The Educator

The Educator

Former award-winning principal creates tool for schools to hire best teachers

By Eugene Curtin

More than 500 school districts across the nation are doing a better job of matching teachers with schools because of a teacher-assessment model created, built and eventually sold by Creighton alumnus Donald Fraynd, PhD, BA’94, MA’97.

Fraynd is a co-founder of TeacherMatch, a psychometric teacher-assessment program — which he developed after working as a teacher and administrator in Omaha and Chicago schools.

Before launching TeacherMatch, the former Chicago high school principal had developed a school improvement model that was embraced by the Chicago Public Schools and then adopted by the U.S. Department of Education as a required component of its School Improvement Grant Program.

Fraynd graduated with a bachelor’s degree in biology from Creighton in 1994 and a Master of Arts degree in Christian spirituality in 1997, creating the Awakenings campus retreat along the way. His doctorate in educational leadership and policy analysis was awarded by the University of Wisconsin-Madison in 2004.

While all of this boded well for a successful career in education, it could hardly have predicted the profound impact Fraynd would soon have on one of the nation’s most imposing school districts, an impact that would lead directly to the founding of TeacherMatch.

In 2008, after serving five years as a high school principal in the Chicago Public Schools (CPS), Fraynd was asked by CPS Superintendent Arne Duncan to create an Office of School Improvement designed to turn around the district’s toughest schools.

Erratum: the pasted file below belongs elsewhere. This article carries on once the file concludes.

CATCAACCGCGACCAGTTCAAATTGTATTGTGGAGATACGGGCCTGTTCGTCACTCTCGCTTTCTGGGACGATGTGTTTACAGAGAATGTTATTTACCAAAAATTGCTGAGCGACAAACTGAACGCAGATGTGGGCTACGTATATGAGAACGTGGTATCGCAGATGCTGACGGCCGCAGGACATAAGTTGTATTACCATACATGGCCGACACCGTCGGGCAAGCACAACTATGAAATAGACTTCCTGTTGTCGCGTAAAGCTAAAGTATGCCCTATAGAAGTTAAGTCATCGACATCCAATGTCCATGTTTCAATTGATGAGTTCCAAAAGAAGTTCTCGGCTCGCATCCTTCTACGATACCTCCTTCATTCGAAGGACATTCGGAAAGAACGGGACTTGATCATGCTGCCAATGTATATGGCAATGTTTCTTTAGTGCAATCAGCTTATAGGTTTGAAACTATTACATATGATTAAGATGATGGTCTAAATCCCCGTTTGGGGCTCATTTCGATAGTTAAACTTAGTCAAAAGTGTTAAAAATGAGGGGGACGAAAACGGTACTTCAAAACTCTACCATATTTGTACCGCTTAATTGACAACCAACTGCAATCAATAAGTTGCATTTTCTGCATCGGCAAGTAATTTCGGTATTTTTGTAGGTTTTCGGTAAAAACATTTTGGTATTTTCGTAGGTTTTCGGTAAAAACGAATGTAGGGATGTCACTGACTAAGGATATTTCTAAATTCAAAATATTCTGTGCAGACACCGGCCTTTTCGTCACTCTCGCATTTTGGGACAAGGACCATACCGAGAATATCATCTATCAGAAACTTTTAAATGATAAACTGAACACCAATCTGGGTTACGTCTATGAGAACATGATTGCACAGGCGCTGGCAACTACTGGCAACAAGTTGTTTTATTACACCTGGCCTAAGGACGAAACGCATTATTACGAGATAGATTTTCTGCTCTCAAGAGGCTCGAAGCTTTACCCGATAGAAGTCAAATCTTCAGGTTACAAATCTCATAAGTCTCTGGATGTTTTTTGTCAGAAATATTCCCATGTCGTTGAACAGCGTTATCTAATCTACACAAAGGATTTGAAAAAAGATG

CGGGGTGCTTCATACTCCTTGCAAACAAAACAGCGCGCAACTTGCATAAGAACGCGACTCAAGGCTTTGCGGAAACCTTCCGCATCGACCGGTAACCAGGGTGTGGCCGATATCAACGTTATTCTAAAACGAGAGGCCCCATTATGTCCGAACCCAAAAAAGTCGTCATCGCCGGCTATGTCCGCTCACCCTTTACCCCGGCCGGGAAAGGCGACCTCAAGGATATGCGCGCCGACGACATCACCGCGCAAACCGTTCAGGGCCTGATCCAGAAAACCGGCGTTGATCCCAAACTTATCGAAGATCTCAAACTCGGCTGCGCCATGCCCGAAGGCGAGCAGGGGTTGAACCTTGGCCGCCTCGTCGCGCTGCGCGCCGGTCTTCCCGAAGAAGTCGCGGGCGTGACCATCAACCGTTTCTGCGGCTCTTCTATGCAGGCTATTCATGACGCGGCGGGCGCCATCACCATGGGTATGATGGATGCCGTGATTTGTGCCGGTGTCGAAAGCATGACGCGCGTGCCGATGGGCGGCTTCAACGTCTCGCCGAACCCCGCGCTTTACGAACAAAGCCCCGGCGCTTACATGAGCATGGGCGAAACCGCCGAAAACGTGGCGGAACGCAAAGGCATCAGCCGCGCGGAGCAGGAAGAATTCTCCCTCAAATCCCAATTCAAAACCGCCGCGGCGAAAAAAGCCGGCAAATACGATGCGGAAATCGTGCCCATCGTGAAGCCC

The invitation followed Fraynd’s achievement as principal, where his school was rated one of the top 100 in the nation by U.S. News & World Report and captured the first U.S. Department of Education Blue Ribbon Schools Award ever granted to a CPS high school.

Fraynd says the plight of children in failing inner-city schools is rarely fully understood.

“What people often don’t understand is that kids in these schools are suffering from a tremendous amount of trauma,” he explains. “They live in extremely violent neighborhoods, always with the fear of getting hurt on the way home.

“A lot of relatives and people they know get shot in the neighborhood, nights and weekends, so if you don’t bring structure to the school to help address that trauma, then you’re never going to change the culture. So we did a lot around anger control, cognitive behavior trauma counseling and restorative justice to teach them how to deal with conflict.

“Once they feel loved and cared for, and safe, then they can start paying attention in class.”

Evening classes were held for high school students who had to work during the day to support their children or siblings; distance classes were made available; community leaders were brought in to offer encouragement; and seminars were held to impress upon parents the importance of making sure their children attend school.

The results were impressive enough that when Duncan became President Barack Obama’s secretary of education in 2009, he incorporated the program into national standards that must be met by school districts seeking federal aid.

Fraynd left CPS in 2012 and with some colleagues formed TeacherMatch.

They were all convinced, Fraynd says, based on their collective experience, that teacher quality was the single greatest predictor of student success. They were also convinced that schools often hired teachers arbitrarily. TeacherMatch provided an objective assessment system through which schools could focus their hiring on the top five or 10 candidates for a position.

It performed so well that, earlier this year, the TeacherMatch program was acquired by PeopleAdmin. What PeopleAdmin bought was a system that had been adopted by more than 500 school districts, ranging from the Miami-Dade County Public Schools with 330,000 students to a one-school district in rural Minnesota.